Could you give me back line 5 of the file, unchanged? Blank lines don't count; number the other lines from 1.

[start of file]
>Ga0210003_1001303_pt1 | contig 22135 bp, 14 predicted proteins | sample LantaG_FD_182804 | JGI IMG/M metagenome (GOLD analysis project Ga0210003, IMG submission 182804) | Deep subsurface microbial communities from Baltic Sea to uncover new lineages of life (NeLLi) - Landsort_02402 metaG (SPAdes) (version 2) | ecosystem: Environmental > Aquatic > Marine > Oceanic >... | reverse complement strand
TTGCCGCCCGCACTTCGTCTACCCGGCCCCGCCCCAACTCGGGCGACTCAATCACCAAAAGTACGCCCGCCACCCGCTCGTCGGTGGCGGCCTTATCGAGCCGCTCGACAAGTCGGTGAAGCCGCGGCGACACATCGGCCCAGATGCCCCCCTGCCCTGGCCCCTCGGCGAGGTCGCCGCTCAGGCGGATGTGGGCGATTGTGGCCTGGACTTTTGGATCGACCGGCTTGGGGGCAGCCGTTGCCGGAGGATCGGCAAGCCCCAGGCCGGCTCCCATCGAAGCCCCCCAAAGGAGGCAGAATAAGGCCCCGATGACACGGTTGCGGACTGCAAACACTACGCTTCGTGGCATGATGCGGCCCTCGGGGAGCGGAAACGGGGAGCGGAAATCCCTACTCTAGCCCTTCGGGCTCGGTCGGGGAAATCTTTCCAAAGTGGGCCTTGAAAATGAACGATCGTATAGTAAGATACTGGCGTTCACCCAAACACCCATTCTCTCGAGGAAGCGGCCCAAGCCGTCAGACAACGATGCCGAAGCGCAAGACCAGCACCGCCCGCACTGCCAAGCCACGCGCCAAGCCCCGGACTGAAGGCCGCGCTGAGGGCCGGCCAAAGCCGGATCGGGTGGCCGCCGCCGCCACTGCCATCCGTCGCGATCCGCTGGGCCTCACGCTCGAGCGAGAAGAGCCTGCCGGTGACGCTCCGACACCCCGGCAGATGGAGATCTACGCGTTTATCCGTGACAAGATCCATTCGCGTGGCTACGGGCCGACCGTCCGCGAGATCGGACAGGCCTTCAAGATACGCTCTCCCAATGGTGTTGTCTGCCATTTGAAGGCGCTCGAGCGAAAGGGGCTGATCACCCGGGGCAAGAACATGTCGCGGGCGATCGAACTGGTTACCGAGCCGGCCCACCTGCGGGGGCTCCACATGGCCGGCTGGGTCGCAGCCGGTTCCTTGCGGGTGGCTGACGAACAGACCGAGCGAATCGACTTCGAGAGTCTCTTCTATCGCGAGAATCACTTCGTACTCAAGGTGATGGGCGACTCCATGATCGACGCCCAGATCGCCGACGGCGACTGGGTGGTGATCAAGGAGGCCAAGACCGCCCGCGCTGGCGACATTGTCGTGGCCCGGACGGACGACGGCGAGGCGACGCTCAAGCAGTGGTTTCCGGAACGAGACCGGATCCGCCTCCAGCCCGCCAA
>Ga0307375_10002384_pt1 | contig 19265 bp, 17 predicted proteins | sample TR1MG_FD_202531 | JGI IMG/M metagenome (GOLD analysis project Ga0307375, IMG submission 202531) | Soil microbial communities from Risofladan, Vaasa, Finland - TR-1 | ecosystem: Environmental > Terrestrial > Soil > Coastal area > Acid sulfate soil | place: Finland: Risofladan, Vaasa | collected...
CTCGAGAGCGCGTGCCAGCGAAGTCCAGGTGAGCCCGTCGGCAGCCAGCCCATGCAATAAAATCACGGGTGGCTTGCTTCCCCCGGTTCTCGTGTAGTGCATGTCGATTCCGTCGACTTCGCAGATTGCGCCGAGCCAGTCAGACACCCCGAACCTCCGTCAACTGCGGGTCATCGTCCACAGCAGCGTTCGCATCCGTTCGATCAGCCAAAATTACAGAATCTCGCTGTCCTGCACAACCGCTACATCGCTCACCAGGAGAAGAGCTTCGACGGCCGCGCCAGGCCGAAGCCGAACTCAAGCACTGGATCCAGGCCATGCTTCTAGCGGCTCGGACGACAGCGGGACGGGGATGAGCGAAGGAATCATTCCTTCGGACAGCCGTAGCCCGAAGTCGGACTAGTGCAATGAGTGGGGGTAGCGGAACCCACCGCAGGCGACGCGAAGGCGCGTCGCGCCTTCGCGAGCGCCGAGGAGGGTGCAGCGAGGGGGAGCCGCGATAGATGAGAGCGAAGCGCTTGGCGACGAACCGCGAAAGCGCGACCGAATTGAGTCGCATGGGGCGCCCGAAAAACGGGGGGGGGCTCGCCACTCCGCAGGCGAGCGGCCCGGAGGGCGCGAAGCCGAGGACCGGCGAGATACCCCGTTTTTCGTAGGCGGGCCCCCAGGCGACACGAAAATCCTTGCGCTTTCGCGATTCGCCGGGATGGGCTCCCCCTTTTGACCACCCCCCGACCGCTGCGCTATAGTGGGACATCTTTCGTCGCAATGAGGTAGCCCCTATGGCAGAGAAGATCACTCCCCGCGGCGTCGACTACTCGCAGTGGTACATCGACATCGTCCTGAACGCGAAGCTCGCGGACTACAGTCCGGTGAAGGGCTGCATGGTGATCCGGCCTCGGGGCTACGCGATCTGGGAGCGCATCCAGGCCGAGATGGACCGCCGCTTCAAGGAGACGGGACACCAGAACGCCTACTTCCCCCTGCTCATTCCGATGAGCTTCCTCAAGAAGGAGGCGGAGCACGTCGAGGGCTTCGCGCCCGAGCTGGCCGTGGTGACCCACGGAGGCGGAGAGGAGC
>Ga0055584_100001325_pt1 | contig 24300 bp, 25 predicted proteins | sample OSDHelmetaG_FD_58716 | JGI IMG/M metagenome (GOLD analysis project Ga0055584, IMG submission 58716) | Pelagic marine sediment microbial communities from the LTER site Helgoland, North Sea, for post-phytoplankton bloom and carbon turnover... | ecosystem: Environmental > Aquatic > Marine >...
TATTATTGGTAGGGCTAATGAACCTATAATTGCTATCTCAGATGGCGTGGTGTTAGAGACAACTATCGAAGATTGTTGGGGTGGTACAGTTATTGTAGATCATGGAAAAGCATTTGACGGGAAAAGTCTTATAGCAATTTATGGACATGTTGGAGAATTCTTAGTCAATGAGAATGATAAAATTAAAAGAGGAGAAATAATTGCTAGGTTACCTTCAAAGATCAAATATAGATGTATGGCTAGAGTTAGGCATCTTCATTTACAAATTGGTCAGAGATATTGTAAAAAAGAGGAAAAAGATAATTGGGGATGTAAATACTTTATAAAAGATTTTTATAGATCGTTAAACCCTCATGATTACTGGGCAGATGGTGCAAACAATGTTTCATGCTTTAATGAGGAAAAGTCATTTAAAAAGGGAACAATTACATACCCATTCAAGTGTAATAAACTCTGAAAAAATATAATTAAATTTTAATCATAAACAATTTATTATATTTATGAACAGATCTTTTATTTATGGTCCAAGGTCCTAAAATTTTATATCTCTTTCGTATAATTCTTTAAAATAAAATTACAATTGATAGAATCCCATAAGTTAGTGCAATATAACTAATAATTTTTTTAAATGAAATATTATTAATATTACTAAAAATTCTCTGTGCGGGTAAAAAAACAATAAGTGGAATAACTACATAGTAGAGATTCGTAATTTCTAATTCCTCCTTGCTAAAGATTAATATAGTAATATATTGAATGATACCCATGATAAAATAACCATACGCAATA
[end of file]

>Ga0055584_100001325_pt1 | contig 24300 bp, 25 predicted proteins | sample OSDHelmetaG_FD_58716 | JGI IMG/M metagenome (GOLD analysis project Ga0055584, IMG submission 58716) | Pelagic marine sediment microbial communities from the LTER site Helgoland, North Sea, for post-phytoplankton bloom and carbon turnover... | ecosystem: Environmental > Aquatic > Marine >...